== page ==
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Terry Virts ret served as a U. In he directed his first film, One More Orbit. His second book, How to Astronautcontinues to amass excellent reviews.
He is currently involved in several film and television projects, serves on corporate boards, consults to the entertainment industry, writes and promotes public policy. Virts worked with Russian Space Agency cosmonauts during some of the most stressful U. While in space he took more thanphotos — more than on any other space mission.
He brings his unique perspective to businesses worldwide on diverse topics such as our environment, global wealth, intercultural leadership, crisis and risk management, innovation, strategy and vision and decision making. I was an astronaut. We need a Space Force. Op-ed: The Deep Space Gateway would shackle human exploration, not enable it.
Space Odyssey: The next intergalactic battleground? Astronaut snaps out-of-this-world views of Earth. Former astronaut criticizes lunar gateway plans - Time.
And That's Just the Beginning - Arstechnica. A space corps in the U. He found photography to be a source of great pleasure in orbit, and it shows. Virts took a NASA recordphotos during his six and a half months on the station, many looking down at Earth from the windowed cupola that his STS shuttle crew attached to the station in He remembers specific places by their colors. Floating through the modules one day, he hears birds chirping, and finds cosmonaut Misha Kornienko listening to recordings of bird sounds sent up by Russian psychologists.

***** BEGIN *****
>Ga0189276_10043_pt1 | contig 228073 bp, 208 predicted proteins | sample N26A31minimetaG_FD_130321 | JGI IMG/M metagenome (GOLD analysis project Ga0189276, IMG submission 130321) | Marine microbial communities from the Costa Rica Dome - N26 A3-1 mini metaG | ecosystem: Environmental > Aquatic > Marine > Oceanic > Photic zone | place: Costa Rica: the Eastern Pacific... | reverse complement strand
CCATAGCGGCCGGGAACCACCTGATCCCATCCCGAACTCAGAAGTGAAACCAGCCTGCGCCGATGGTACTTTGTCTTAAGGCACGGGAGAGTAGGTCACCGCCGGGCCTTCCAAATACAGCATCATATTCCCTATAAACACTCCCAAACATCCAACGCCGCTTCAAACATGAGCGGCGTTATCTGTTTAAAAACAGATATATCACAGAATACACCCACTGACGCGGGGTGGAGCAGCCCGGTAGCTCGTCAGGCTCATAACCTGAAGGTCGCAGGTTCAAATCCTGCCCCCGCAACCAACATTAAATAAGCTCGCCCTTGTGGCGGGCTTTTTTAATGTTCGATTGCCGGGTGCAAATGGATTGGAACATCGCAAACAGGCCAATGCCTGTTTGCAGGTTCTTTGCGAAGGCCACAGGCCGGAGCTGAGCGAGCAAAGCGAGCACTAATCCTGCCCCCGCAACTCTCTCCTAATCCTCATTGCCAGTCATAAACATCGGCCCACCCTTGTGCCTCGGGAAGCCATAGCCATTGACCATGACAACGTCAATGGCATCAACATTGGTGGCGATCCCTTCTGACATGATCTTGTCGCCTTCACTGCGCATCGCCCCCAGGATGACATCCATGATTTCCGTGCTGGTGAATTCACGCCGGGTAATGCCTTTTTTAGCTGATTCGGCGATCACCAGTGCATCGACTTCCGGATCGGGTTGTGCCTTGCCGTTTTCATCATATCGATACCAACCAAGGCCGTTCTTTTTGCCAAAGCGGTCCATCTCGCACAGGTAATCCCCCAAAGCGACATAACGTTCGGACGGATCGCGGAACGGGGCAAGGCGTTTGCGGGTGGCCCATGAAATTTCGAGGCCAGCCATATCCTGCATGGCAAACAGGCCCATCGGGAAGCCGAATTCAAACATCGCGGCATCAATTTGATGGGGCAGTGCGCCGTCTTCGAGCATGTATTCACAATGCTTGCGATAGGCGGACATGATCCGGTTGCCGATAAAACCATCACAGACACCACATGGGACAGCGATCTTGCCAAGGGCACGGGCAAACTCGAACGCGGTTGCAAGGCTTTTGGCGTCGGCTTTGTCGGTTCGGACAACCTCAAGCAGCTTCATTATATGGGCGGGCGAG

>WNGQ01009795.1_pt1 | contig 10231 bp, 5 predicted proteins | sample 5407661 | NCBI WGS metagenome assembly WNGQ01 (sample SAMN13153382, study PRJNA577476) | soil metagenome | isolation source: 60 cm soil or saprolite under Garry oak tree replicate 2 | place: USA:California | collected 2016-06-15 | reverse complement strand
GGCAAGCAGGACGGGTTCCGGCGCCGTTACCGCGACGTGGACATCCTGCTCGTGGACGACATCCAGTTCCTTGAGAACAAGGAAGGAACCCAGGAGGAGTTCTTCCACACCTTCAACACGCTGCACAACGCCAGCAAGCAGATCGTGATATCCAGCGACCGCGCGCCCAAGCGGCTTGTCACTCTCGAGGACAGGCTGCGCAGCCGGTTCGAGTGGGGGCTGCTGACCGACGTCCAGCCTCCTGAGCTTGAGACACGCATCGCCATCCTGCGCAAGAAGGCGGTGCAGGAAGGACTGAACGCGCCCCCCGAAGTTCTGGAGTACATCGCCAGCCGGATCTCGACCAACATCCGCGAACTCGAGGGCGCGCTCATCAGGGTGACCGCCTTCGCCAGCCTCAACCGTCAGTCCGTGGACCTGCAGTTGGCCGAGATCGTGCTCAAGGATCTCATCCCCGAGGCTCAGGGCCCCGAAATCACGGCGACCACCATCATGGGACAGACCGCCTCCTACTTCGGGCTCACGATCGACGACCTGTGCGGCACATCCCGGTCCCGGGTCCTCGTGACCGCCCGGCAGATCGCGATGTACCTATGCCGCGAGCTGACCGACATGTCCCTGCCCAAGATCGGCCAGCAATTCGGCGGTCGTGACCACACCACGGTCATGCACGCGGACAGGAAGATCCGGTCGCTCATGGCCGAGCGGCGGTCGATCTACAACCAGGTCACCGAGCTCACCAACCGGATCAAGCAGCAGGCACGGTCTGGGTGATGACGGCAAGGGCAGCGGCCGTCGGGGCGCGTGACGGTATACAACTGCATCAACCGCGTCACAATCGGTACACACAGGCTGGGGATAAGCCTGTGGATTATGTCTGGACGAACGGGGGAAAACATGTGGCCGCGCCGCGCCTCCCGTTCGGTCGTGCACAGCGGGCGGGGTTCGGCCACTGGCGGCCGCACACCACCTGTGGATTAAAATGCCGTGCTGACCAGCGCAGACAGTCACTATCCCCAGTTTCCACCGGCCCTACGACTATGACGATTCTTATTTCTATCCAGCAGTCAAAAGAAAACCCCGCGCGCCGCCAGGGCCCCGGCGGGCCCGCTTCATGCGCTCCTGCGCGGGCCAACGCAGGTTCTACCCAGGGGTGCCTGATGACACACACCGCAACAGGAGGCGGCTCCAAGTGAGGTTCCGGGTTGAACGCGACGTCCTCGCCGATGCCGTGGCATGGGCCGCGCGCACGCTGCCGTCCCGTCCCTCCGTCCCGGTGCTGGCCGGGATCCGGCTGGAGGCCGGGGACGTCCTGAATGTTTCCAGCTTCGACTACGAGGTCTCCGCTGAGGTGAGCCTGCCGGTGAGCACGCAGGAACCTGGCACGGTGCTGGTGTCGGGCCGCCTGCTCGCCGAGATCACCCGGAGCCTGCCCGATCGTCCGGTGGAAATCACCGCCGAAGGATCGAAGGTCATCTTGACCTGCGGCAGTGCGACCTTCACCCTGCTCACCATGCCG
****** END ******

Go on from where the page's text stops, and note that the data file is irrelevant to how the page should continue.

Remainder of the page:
For most of us, space travel will always be done by proxy — something we experience only through the journeys of others. Thanks to Virts, however, that second-hand experience feels more first-hand than it ever has before. You will not be able to put this away on a shelf easily.
Few people get the experience of seeing the world from outer space — and no one has taken as many pictures of Earth from above as Terry Virts. Celebrated NASA astronaut, pilot of the space shuttle, crew member on Soyuz, and commander of the International Space Station, Virts has spent more than days in space — and very few of those days went by without his reaching for his camera.
The colors, shapes, details — and the stories they tell — are endlessly fascinating. So much so, that the photographs that fill the s of his new book represent less than one tenth of one percent of Married but looking Virts the photos he took in space. And that was just from one of his two flights to the International Space Station. Virts does more than describe colors in View From Above, his book about his experiences on the shuttle and the International Space Station. Like many others who have flown in space, Virts writes that the spaceflight experience had changed him. Although framing images of specific places on Earth was always tempting, as well a challenging, Virts preferred to take more artistic shots that place Earth in its actual context — a planet floating alone in space.
About Colonel Terry Virts. Video Interviews:. Print Media:.Married but looking Virts
email: [email protected] - phone:(394) 512-9146 x 4484
Q&A with Astronaut Terry Virts